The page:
The changes primarily alter two of the main sections of the ESA: Section 4, which deals in large part with adding species to or removing species from the act's protection; and Section 7, which covers consultations with other federal agencies.
Conservation groups reacted in dismay, saying the rollbacks would pave the way for the gradual destruction of a listed species' habitat as long as each individual step was sufficiently modest. That animal depends on spring snowpack for mating.
The administration's rollbacks, which sparked a torrent of public opposition, come just months after a dire United Nations report warned that human activity has pushed a million plant and animal species to the brink of extinction.
The Department of Interior says its aim is to increase clarity, consistency and efficiency.
"The best way to uphold the Endangered Species Act is to do everything we can to ensure it remains effective in achieving its ultimate goal - recovery of our rarest species", Bernhardt said.
The new rule has drawn criticism from the country's conservationists and environmentalists.
Numerous environmental groups and state attorneys general vow to sue the administration over the changes, alleging they are illegal because they're not grounded in scientific evidence.
The new regulations, which were discussed in what little detail the press conference would allow, include changes to the way critical habitat is determined, limitations on protecting species based on "speculative" future threats (e.g., climate change), consideration for some economic interests when considering species protections, and changes in the way threatened species (those likely to become endangered) are managed.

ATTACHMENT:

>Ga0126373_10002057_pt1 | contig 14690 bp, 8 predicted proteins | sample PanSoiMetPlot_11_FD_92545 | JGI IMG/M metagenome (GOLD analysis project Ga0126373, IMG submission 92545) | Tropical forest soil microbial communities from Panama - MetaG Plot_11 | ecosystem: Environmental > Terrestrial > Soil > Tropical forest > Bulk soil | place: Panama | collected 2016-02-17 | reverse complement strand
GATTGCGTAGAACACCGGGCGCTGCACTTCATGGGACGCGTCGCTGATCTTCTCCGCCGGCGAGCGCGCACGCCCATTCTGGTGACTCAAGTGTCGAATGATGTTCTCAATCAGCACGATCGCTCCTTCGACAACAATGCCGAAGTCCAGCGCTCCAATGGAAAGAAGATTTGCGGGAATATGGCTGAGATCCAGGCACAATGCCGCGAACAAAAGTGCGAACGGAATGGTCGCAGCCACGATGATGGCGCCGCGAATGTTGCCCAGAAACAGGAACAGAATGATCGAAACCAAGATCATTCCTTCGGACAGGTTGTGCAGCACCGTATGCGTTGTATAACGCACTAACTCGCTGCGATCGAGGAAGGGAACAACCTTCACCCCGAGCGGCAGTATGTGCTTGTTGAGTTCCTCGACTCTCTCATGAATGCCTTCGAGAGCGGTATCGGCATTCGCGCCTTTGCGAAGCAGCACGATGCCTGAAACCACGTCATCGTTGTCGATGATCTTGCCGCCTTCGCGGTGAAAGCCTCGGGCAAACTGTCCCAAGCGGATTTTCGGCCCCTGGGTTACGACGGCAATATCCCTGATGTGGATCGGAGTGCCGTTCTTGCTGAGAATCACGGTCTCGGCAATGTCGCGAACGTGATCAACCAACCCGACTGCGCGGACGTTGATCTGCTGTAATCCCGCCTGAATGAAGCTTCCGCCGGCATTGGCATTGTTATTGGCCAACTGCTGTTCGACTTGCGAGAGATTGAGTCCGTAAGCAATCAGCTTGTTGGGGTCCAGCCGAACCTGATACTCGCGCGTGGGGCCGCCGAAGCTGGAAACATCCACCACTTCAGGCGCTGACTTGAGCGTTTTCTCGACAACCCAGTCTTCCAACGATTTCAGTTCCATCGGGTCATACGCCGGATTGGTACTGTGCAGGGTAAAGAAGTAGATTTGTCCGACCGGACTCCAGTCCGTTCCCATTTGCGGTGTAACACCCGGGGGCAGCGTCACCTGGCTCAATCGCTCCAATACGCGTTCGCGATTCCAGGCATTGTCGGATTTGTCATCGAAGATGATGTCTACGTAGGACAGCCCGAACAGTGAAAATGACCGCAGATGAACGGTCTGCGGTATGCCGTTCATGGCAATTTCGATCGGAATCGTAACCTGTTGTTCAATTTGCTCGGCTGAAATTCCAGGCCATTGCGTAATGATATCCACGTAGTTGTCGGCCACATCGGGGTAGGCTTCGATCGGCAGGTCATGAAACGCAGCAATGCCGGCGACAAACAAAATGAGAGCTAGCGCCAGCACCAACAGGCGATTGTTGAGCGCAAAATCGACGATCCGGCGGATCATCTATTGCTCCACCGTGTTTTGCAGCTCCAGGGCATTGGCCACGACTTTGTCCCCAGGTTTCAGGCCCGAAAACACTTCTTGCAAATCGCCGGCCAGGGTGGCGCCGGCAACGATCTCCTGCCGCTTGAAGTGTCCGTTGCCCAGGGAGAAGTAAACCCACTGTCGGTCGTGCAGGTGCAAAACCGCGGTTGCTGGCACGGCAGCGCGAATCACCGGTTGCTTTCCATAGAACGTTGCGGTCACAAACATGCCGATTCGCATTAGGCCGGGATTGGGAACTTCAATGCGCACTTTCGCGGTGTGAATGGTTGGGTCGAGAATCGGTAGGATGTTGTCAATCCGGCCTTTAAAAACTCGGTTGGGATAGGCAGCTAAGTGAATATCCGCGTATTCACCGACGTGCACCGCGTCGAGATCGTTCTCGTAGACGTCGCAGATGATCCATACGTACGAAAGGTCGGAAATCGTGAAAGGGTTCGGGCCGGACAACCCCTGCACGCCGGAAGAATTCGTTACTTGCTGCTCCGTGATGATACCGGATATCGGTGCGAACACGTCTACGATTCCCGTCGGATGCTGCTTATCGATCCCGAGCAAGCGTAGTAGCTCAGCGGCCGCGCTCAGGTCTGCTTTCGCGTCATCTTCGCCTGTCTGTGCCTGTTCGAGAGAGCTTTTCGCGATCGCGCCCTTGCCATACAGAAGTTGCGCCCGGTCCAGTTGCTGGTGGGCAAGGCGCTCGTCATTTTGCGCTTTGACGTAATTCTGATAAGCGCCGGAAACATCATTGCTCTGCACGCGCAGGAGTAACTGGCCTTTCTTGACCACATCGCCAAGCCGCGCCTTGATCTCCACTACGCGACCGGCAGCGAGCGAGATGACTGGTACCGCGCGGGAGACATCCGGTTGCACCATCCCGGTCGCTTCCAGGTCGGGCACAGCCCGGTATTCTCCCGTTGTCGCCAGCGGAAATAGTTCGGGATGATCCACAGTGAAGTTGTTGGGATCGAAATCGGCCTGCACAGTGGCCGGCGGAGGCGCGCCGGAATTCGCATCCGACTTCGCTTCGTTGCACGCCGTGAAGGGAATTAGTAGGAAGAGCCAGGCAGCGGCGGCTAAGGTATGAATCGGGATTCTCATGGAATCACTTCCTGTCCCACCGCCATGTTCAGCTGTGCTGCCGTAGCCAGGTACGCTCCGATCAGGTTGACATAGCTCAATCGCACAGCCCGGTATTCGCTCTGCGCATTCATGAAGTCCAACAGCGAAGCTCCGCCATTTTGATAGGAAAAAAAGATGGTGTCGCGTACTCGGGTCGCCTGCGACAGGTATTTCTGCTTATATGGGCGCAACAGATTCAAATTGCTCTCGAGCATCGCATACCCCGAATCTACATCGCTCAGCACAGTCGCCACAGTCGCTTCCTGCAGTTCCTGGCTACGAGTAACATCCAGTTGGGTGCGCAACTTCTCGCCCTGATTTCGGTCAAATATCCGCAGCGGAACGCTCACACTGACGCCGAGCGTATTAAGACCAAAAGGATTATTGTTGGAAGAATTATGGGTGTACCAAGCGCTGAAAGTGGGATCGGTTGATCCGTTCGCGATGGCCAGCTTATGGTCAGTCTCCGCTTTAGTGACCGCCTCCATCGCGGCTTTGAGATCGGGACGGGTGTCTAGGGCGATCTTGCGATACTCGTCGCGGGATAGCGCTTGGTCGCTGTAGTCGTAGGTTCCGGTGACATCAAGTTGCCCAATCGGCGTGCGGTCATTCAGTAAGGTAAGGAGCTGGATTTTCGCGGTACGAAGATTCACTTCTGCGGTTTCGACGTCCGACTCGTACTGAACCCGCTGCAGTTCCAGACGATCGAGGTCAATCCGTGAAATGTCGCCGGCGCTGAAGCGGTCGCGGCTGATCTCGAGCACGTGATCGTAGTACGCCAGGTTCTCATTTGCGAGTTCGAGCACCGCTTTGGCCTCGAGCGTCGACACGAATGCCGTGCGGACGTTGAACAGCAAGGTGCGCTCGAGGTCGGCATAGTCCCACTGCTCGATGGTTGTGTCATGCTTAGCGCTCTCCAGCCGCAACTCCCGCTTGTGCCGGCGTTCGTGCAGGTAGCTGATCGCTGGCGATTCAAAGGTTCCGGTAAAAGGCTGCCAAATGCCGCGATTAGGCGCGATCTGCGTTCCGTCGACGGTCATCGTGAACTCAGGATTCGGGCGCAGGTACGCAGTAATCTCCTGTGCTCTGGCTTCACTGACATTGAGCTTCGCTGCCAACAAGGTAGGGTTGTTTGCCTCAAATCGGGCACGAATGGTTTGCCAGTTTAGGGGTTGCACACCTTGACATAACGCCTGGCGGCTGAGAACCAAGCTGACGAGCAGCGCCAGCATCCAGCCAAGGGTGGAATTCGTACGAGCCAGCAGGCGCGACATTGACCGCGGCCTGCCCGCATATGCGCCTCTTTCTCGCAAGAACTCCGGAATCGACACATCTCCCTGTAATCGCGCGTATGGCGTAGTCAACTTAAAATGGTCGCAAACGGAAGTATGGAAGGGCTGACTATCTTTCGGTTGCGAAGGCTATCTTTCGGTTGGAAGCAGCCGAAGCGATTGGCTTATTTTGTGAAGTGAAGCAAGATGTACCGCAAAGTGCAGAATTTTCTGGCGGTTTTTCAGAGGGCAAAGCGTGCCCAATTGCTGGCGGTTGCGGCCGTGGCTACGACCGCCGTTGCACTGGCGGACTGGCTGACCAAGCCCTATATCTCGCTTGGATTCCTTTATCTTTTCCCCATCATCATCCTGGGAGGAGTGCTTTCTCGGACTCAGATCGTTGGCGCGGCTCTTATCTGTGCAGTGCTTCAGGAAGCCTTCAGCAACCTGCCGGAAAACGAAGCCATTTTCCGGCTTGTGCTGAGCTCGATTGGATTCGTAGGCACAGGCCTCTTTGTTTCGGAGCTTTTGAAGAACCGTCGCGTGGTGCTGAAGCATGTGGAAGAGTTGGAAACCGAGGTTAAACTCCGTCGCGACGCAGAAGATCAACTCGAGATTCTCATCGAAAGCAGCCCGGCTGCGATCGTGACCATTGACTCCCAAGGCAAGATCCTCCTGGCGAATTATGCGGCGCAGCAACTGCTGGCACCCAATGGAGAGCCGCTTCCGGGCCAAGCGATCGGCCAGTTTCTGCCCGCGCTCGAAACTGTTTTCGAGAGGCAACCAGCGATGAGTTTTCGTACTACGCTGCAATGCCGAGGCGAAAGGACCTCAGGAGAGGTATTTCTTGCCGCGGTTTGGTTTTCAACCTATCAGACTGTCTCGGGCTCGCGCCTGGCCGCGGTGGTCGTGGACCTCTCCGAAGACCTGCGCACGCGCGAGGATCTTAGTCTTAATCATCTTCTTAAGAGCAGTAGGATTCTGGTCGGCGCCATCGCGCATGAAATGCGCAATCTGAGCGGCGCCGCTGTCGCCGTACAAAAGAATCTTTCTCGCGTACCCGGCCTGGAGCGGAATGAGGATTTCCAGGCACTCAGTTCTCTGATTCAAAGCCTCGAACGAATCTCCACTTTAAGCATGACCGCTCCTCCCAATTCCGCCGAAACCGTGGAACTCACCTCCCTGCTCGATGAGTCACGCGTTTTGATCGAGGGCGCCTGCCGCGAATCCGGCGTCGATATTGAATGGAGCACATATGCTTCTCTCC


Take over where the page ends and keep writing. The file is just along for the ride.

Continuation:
Kim Thorburn, state Fish and Wildlife commissioner, said the decision could have dire consequences, though she noted species listed by the state would continue to be protected.
Alaska Republican Rep. Don Young said he is the only now serving member of Congress who voted for the original Endangered Species Act of 1973 and that the courts since then "have turned it into a bureaucratic nightmare that could not have been anticipated".
"We are in the midst of an unprecedented extinction crisis, yet the Trump Administration is steamrolling our most effective wildlife protection law", said Rebecca Riley, legal director of the nature program at the Natural Resources Defense Council. Other changes address designation of critical habitat with the goal of reducing "the potential for additional regulatory burden that results from a designation when a species is not present in an area". This disregards the cumulative "death-by-a-thousand-cuts" process that is the most common way wildlife declines toward extinction.
The Endangered Species Act, which Republican President Richard Nixon signed into law in 1973, protects more than 1,600 plant and animals species today, and is credited with saving the California condor, the Florida manatee, the gray whale and grizzly bear among others.
"We'll see the Trump administration in court", said Caputo.
The groups says that lifting the regulations will help "encourage states and landowners to recover [threatened species] before they reach endangered status". "According to the Center for Biological Diversity", she wrote, "there have been at least 419 "legislative attacks" - that is, actions meant to weaken federal protection of endangered species - against the Endangered Species Act since 1996, 116 of which occurred during the current 115th Congress".